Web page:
General Beauregard Lee, Georgia’s version of Punxsutawney Phil, did not see his shadow today, signaling that spring may be less than six weeks away.
Awoken by the ringing of bells, TV camera lights and cheering, General Beauregard Lee emerged from his antebellum mansion at 7:35 a.m. Friday, went around to the back of his house before a crowd of 100 people and saw no shadow.
Beau’s northern colleague, Punxsutawney Phil, saw no shadow either.
Tradition holds that it means spring will come early. If the groundhog had seen his shadow, Georgia would have been in for six more weeks of winter.
“It’s hard to believe we’ll have six weeks of not bad weather,” said Art Rilling, owner of the Yellow River Game Ranch where the Georgia groundhog lives. “But that’s what he says, that’s what we’re going to live with.”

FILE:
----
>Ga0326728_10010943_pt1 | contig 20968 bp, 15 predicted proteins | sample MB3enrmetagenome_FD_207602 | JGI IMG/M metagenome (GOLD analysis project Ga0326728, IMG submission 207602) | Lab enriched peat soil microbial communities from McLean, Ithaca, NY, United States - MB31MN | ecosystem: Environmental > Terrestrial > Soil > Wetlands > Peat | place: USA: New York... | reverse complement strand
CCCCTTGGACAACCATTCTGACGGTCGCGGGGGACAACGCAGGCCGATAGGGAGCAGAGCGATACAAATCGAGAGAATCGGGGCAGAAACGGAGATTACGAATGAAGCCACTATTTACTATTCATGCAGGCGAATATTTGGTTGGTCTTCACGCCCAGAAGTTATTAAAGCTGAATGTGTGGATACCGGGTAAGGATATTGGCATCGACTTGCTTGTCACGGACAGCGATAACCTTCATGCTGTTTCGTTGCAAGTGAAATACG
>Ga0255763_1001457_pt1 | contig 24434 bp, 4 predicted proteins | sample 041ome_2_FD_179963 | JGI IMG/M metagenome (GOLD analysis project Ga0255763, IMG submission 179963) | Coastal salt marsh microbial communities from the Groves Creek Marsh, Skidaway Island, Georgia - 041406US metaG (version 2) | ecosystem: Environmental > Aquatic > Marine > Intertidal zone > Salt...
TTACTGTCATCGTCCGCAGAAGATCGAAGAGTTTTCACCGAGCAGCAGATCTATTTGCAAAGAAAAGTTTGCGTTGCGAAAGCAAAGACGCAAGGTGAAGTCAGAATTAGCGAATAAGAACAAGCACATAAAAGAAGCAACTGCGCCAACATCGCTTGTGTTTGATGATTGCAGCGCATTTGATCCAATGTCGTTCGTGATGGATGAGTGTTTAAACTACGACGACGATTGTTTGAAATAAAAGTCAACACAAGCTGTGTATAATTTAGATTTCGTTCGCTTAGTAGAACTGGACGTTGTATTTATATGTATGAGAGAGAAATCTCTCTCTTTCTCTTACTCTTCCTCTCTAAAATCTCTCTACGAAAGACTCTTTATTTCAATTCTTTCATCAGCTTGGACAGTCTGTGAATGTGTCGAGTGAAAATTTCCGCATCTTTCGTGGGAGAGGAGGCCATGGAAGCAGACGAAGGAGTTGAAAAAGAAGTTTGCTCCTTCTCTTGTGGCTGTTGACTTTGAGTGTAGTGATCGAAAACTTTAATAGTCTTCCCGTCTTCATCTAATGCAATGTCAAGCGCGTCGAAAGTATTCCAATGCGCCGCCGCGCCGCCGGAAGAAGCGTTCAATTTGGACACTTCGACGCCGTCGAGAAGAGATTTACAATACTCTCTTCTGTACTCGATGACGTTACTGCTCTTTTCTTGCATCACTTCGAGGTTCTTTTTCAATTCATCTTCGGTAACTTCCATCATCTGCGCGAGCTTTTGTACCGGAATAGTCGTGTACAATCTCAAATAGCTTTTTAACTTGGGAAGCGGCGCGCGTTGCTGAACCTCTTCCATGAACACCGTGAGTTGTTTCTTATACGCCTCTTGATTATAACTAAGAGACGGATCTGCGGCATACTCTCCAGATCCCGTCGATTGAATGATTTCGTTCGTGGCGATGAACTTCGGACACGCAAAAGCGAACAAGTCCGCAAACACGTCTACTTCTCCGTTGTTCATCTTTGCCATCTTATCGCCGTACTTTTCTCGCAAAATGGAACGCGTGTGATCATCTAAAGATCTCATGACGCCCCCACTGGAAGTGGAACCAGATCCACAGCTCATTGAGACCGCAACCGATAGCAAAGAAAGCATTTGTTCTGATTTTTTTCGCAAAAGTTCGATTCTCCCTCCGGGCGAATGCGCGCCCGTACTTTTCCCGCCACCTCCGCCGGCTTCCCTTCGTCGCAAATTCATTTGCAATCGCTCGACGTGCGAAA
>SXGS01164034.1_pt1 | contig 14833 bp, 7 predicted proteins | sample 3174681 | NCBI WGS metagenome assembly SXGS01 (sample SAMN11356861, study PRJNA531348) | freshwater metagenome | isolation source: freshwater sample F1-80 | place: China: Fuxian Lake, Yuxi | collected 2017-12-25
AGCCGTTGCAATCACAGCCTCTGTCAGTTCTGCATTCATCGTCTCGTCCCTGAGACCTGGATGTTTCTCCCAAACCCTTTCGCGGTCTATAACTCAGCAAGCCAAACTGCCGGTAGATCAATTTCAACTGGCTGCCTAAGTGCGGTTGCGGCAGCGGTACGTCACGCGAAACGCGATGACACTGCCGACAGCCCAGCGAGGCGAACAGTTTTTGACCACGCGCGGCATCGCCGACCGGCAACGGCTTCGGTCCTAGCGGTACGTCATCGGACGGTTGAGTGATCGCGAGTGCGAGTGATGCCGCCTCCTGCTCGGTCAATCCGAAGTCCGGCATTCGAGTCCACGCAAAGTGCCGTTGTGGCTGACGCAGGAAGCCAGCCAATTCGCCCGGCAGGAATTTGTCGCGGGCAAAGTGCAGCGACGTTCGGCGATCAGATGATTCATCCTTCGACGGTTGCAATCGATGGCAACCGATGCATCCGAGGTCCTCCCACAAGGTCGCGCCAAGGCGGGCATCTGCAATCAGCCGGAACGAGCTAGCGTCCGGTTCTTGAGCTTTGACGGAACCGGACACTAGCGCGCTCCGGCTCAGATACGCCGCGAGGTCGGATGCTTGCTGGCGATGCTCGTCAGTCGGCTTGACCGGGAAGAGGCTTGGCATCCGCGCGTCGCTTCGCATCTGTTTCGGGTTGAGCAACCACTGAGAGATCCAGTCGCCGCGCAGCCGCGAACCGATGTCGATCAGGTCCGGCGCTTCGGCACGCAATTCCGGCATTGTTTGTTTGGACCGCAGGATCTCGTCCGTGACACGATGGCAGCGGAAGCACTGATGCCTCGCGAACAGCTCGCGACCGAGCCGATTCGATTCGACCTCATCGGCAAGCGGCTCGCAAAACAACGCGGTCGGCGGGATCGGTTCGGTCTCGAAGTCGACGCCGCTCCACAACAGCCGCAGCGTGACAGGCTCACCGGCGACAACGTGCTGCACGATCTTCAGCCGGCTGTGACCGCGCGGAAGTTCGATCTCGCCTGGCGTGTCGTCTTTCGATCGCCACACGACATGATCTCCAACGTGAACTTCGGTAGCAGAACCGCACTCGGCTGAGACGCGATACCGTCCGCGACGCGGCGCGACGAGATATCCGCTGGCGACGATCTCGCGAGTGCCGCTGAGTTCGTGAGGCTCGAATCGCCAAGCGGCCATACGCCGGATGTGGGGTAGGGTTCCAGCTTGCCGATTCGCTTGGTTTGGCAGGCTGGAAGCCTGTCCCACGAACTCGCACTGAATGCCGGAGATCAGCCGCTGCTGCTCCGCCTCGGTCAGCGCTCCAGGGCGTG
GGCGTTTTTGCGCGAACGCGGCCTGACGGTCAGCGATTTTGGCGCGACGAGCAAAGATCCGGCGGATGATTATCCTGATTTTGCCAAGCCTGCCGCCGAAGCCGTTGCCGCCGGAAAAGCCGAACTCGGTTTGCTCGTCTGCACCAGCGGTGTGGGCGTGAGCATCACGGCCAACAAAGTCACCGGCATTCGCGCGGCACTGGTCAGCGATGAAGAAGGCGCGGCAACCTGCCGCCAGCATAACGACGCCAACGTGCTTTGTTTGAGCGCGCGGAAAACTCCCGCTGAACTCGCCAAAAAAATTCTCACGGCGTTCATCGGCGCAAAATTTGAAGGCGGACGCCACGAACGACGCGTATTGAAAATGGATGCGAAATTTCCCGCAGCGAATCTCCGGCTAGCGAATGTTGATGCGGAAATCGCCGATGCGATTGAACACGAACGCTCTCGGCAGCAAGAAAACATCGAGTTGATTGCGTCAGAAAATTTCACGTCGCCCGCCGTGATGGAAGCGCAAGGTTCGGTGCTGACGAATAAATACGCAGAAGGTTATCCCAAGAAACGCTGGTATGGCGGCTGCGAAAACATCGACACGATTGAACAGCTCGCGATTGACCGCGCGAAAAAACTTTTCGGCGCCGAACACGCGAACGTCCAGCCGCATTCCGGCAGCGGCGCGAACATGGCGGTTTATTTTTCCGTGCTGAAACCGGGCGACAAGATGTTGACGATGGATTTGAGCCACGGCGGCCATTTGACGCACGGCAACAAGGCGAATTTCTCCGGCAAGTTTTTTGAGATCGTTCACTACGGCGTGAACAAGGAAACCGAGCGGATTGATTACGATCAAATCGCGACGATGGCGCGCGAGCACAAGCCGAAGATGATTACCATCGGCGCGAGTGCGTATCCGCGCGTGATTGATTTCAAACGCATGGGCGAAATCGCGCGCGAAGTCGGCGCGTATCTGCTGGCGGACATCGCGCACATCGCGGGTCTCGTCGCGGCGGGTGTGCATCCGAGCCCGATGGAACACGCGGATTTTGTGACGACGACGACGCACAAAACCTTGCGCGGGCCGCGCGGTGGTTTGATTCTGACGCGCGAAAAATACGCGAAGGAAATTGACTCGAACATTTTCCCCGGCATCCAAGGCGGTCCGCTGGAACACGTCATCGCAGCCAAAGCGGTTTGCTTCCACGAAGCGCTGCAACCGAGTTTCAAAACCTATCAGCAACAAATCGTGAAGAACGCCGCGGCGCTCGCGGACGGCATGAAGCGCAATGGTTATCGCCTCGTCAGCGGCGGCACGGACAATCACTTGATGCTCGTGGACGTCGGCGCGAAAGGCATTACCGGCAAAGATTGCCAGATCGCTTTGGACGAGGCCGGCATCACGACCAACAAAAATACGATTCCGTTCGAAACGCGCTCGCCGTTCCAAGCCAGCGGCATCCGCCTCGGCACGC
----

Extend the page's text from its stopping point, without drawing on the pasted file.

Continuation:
I know I am quite excited for “six weeks of not bad weather.” So how exactly do they get General Beauregard Lee to come out of that sweet Lilburn, Ga. mansion in the freezing cold?
Rilling said “Beau” comes out of the mansion on his own, but just before the annual forecasting event, a “scattered and smothered” supper dish of Waffle House hash browns is placed before his door to entice him to come out.
The warm winter prompted one change for the Georgia groundhog _ for the first time, he’s been sleeping in a hole that he dug in front of his house instead of inside his straw-filled mansion, Rilling said. But the groundhog moved back inside the mansion when weather turned cold again earlier this week.
But surely he cannot be right ALL of the time… can he?
No official records of Beau’s forecasts have been kept. His owners claim a 94 percent accuracy rating.
Close enough. So happy spring!